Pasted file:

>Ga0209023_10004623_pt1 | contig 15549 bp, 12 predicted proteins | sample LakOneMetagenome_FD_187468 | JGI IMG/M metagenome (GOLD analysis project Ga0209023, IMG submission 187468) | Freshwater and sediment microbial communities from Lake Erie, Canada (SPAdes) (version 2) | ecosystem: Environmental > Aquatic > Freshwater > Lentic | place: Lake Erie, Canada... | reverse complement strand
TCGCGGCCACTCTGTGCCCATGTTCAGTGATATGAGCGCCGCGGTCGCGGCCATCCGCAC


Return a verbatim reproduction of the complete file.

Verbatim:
>Ga0209023_10004623_pt1 | contig 15549 bp, 12 predicted proteins | sample LakOneMetagenome_FD_187468 | JGI IMG/M metagenome (GOLD analysis project Ga0209023, IMG submission 187468) | Freshwater and sediment microbial communities from Lake Erie, Canada (SPAdes) (version 2) | ecosystem: Environmental > Aquatic > Freshwater > Lentic | place: Lake Erie, Canada... | reverse complement strand
TCGCGGCCACTCTGTGCCCATGTTCAGTGATATGAGCGCCGCGGTCGCGGCCATCCGCAC